Mark Twain: A Biography, by Albert Bigelow Paine

Chapter XXII

The Old Call of the River

When spring came, with budding life and quickening impulses; when the trees in the parks began to show a hint of green, the Amazonian idea developed afresh, and the would-be coca-hunter prepared for his expedition. He had saved a little money — enough to take him to New Orleans — and he decided to begin his long trip with a peaceful journey down the Mississippi, for once, at least, to give himself up to that indolent luxury of the majestic stream that had been so large a part of his early dreams.

The Ohio River steamers were not the most sumptuous craft afloat, but they were slow and hospitable. The winter had been bleak and hard. “Spring fever” and a large love of indolence had combined in that drowsy condition which makes one willing to take his time.

Mark Twain tells us in Life on the Mississippi that he “ran away,” vowing never to return until he could come home a pilot, shedding glory. This is a literary statement. The pilot ambition had never entirely died; but it was coca and the Amazon that were uppermost in his head when he engaged passage on the Paul Jones for New Orleans, and so conferred immortality on that ancient little craft. He bade good-by to Macfarlane, put his traps aboard, the bell rang, the whistle blew, the gang-plank was hauled in, and he had set out on a voyage that was to continue not for a week or a fortnight, but for four years — four marvelous, sunlit years, the glory of which would color all that followed them.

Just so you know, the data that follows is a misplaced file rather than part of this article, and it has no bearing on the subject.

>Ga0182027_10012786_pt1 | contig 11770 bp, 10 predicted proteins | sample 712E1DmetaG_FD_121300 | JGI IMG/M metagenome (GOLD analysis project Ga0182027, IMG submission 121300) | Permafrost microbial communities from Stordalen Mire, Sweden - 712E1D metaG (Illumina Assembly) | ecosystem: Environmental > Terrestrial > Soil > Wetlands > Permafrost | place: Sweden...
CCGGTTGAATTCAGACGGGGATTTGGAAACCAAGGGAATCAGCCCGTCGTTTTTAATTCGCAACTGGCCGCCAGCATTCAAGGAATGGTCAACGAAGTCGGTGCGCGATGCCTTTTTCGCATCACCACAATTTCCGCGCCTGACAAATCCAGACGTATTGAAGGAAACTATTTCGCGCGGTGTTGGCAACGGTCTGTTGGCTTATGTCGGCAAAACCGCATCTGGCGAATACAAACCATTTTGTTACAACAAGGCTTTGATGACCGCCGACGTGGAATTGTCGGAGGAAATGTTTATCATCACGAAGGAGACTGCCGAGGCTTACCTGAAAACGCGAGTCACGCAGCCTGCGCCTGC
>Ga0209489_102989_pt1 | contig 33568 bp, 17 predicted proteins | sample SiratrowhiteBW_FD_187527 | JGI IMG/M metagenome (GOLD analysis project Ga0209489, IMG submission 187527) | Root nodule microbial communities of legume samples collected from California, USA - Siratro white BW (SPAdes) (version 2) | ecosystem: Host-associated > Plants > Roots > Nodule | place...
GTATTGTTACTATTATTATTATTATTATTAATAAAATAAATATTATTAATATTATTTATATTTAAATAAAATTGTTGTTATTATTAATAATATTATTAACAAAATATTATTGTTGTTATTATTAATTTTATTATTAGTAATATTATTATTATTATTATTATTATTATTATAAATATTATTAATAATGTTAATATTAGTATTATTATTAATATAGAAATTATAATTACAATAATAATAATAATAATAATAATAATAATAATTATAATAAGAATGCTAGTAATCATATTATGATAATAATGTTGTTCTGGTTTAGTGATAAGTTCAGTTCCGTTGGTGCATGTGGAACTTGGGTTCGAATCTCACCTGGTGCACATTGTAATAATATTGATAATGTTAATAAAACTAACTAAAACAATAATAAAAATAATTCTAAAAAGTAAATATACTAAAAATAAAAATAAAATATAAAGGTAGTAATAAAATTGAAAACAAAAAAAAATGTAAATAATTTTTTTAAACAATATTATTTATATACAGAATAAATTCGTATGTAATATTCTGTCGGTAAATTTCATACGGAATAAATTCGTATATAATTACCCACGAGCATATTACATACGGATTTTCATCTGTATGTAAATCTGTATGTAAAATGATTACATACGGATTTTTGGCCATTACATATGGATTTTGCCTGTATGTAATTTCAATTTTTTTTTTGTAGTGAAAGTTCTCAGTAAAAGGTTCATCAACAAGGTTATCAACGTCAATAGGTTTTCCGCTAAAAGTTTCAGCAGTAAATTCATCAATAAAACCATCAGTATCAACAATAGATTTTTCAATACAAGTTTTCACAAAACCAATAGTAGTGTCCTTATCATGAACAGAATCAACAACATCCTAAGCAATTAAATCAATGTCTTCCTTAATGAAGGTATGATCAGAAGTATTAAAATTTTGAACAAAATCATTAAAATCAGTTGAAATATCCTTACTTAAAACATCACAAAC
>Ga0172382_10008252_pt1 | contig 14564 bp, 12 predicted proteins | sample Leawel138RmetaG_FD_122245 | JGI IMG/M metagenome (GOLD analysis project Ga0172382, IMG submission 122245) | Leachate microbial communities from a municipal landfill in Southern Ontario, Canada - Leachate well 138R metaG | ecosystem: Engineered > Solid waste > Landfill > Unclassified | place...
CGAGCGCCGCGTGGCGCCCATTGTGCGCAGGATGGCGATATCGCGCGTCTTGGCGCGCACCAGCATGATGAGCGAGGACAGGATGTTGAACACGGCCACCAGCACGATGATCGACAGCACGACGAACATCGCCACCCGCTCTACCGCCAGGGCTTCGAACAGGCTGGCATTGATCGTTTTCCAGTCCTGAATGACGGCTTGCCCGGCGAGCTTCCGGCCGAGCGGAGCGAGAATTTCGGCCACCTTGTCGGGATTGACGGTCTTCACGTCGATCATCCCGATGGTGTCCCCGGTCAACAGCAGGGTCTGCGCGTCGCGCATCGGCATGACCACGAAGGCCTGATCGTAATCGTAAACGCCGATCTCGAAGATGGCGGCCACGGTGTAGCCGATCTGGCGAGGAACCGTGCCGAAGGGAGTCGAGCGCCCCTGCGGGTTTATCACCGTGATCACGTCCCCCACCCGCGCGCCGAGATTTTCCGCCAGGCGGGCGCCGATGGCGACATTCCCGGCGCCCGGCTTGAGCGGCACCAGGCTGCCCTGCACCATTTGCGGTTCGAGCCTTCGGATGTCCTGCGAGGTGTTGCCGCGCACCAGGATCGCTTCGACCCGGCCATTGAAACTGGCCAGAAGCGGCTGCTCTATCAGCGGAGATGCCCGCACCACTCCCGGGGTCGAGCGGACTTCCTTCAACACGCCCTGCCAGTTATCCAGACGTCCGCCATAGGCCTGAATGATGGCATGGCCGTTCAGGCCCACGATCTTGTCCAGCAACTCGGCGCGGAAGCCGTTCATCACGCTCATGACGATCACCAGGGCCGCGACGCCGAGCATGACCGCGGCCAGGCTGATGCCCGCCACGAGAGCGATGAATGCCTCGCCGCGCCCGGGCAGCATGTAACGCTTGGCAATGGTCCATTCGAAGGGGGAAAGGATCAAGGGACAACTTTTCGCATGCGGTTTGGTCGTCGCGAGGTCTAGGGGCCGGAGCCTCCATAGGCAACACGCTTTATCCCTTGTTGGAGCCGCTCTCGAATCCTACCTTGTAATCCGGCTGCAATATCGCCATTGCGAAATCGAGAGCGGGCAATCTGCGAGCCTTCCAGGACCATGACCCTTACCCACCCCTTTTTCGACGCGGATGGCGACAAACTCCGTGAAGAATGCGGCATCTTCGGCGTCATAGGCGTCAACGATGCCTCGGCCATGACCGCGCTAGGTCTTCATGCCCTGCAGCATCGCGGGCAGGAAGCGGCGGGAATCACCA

In the Mississippi book the author conveys the impression of being then a boy of perhaps seventeen. Writing from that standpoint he records incidents that were more or less inventions or that happened to others. He was, in reality, considerably more than twenty-one years old, for it was in April, 1857, that he went aboard the Paul Jones; and he was fairly familiar with steamboats and the general requirements of piloting. He had been brought up in a town that turned out pilots; he had heard the talk of their trade. One at least of the Bowen boys was already on the river while Sam Clemens was still a boy in Hannibal, and had often been home to air his grandeur and dilate on the marvel of his work. That learning the river was no light task Sam Clemens very well knew. Nevertheless, as the little boat made its drowsy way down the river into lands that grew ever pleasanter with advancing spring, the old “permanent ambition” of boyhood stirred again, and the call of the far-away Amazon, with its coca and its variegated zoology, grew faint.